Cancer can be treated with different types of drugs, including chemotherapy, hormonal therapy, immunotherapy and targeted therapy and supportive drug therapy. Each drug works in a different way to treat cancer. To learn more about how these drugs work, how they are given, and possible side-effects visit chemotherapy and other drug therapies.
You can find helpful information about how to prepare for your appointments and what to bring by visiting preparing for appointments.
You need a referral from your oncologist for chemotherapy and other drug therapies.
Before your treatment
If you get your cancer drugs by intravenous (IV), a special long-term IV may be inserted. The most common long-term IVs are peripherally inserted central catheters (PICCs) or port-a-caths (PORTs). Long-term IVs are inserted so that you are not repeatedly poked by a needle to start a new IV.
Before the first day of each treatment session you will likely have blood tests done. The blood tests make sure your body is healthy enough to receive treatment. Your cancer care team will examine you, look at your blood test results and decide whether treatment can begin. This may happen a day or two before treatment. You will be told if your treatment needs to be delayed or the drug dose needs to be reduced.
During your treatment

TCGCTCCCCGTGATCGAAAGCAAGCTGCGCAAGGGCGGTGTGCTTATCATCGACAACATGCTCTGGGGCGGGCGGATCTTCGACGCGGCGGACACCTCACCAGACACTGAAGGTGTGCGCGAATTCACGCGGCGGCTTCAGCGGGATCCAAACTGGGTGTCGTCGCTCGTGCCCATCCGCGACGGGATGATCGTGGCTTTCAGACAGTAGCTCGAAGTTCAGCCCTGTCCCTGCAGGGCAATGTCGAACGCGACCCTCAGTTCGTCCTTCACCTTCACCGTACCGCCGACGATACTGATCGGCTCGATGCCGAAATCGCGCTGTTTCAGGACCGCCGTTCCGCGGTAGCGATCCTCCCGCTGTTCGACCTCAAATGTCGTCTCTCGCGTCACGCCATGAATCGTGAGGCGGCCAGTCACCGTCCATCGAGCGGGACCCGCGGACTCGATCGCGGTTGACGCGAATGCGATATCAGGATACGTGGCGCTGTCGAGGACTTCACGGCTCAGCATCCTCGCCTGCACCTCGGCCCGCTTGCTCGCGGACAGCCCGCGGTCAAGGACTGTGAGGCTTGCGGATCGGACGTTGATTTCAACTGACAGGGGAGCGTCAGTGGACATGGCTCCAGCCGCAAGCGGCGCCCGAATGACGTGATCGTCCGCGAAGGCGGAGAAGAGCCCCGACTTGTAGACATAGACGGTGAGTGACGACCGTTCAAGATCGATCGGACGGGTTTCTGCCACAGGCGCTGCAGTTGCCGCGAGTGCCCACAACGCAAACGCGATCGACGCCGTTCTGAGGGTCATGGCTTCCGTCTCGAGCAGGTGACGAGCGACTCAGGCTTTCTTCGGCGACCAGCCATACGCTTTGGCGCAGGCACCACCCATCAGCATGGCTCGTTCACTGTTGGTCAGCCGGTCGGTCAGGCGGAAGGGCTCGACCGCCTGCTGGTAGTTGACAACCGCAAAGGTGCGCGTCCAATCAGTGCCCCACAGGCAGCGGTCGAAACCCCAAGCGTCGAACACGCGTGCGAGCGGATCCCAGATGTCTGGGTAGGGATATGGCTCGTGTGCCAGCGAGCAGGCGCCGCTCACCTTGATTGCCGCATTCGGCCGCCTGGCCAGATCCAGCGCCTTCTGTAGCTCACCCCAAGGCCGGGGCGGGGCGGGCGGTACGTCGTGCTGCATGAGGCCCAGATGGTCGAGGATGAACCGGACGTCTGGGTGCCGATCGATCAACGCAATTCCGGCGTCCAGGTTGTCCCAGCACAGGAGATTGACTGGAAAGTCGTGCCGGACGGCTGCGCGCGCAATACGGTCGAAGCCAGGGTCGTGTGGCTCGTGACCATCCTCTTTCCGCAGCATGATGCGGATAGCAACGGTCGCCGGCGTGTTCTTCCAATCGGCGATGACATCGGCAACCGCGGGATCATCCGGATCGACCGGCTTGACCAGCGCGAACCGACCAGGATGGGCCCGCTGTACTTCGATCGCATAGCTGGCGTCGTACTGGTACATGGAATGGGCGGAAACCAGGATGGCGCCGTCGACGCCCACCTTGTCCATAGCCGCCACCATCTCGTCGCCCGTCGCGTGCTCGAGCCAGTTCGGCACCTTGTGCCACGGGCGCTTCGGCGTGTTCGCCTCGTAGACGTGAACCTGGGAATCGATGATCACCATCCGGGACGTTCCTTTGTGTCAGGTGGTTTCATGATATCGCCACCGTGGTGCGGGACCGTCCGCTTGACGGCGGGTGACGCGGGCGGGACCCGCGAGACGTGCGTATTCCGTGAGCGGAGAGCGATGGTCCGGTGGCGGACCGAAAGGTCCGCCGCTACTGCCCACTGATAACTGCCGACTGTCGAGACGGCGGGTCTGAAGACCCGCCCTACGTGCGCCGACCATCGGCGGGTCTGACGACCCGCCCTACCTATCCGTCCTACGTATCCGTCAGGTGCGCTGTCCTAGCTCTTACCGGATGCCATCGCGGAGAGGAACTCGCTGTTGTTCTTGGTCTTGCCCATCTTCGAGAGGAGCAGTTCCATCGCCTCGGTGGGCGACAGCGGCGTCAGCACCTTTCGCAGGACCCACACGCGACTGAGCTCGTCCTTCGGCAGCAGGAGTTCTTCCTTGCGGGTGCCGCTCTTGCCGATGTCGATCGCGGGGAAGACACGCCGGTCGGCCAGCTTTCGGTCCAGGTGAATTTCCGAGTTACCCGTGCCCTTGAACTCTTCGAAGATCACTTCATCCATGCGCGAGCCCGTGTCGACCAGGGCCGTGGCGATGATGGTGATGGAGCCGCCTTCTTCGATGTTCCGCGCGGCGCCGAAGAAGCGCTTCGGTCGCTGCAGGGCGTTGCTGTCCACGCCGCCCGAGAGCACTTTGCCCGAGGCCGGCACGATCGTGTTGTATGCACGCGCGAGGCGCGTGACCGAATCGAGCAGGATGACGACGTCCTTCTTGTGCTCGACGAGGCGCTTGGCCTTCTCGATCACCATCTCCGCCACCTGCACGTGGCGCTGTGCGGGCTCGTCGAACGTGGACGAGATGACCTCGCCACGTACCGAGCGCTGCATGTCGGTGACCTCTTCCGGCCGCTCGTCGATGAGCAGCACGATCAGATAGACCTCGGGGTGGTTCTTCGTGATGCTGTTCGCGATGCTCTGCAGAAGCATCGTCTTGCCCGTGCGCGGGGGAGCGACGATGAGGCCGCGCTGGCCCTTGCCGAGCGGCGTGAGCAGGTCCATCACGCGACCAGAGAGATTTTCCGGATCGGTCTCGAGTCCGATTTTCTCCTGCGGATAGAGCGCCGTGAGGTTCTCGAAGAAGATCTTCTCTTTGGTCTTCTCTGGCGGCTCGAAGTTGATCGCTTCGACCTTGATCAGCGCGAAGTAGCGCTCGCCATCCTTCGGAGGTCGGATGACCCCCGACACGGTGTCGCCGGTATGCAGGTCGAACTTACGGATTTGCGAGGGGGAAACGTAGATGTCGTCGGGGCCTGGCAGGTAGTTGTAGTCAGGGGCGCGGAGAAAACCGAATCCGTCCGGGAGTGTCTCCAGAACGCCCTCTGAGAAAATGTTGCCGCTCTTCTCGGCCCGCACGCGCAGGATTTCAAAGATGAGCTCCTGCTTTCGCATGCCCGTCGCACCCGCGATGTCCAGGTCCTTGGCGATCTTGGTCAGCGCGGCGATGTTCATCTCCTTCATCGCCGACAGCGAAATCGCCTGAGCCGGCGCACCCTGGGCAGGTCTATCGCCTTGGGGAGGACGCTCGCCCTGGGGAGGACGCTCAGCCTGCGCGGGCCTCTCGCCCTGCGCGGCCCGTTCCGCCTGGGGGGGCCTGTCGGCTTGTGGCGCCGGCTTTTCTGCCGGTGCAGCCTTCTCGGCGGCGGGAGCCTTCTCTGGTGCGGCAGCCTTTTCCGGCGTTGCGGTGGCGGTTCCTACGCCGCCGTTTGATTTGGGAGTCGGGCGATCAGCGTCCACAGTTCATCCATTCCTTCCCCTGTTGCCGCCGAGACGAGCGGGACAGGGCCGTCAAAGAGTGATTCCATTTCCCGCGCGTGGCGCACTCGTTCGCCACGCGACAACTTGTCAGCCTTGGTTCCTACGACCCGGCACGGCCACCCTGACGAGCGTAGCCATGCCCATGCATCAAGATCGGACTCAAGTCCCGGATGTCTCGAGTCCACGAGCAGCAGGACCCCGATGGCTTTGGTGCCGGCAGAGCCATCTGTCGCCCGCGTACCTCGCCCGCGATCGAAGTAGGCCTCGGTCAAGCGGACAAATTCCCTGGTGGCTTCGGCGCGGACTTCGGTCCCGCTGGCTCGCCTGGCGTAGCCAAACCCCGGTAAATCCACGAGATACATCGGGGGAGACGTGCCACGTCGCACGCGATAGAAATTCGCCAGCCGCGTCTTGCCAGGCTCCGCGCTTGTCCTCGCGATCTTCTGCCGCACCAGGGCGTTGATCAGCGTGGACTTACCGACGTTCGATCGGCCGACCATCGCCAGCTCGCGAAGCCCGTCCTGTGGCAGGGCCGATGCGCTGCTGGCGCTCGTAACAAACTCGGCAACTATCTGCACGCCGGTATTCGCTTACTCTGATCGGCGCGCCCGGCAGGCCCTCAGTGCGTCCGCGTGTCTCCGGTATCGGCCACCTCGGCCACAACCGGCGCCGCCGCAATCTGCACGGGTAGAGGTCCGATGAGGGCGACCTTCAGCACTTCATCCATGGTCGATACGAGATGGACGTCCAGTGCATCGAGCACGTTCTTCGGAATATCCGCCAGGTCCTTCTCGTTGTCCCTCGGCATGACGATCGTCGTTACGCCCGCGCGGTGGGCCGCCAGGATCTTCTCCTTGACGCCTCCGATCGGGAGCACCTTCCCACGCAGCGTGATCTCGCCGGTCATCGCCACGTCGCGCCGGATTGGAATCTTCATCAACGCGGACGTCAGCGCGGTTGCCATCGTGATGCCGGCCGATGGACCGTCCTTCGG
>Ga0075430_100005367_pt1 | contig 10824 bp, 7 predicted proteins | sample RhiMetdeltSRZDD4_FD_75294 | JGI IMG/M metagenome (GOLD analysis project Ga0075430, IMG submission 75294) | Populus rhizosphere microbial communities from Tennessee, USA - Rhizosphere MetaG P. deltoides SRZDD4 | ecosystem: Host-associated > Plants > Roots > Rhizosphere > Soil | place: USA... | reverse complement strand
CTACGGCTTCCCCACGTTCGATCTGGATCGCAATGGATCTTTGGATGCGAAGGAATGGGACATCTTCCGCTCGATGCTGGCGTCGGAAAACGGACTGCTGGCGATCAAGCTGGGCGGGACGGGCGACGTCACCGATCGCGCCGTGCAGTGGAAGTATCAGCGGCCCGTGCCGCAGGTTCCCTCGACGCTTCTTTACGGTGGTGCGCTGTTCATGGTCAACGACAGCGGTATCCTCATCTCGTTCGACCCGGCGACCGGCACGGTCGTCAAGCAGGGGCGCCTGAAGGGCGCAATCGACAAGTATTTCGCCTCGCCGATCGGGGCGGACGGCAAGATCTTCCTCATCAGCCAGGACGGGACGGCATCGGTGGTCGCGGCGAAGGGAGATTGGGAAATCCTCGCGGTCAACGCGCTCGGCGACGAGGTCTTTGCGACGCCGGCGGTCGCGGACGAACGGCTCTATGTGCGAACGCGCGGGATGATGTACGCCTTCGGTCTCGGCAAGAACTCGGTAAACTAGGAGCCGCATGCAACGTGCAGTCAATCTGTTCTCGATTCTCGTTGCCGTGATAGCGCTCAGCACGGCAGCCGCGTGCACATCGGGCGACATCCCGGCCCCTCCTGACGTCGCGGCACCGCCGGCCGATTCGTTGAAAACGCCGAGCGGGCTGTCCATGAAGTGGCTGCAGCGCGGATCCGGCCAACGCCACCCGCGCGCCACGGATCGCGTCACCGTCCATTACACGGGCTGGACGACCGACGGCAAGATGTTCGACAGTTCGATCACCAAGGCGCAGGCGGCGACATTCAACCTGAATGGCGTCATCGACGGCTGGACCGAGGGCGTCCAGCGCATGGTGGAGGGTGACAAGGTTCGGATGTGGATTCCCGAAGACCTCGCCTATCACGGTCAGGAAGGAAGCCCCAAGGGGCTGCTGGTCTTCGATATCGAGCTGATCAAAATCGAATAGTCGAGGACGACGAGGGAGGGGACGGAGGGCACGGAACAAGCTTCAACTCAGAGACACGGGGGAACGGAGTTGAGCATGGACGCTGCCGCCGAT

You will likely get some medication before treatment to prevent possible side effects like nausea or an allergic reaction. The nurse will start an IV in your arm and may also give you some other fluids through the IV.
Once your cancer drugs are prepared by the pharmacy, a nurse will start giving your drugs through your IV. You will get your drugs while sitting in a comfortable chair or lying on a stretcher. While you get treatment, the nurse and pharmacist will talk with you about your cancer drugs. They will tell you about managing possible side effects and answer any questions you may have.
The nurse will check on you often to make sure you are not having any reactions from the cancer drugs. This may include taking your vital signs (blood pressure, heart rate, temperature and oxygen levels) regularly. Most patients do not feel pain or anything unusual while they get their cancer drugs. If you begin to feel uncomfortable, tell your nurse immediately.
After your treatment
Your nurse will remove the IV in your arm. If you have a special long-term IV, the nurse will clean out the device.
You will likely get a prescription for medications to help with side effects. Make sure you understand the instructions for taking these medications to help your side effects.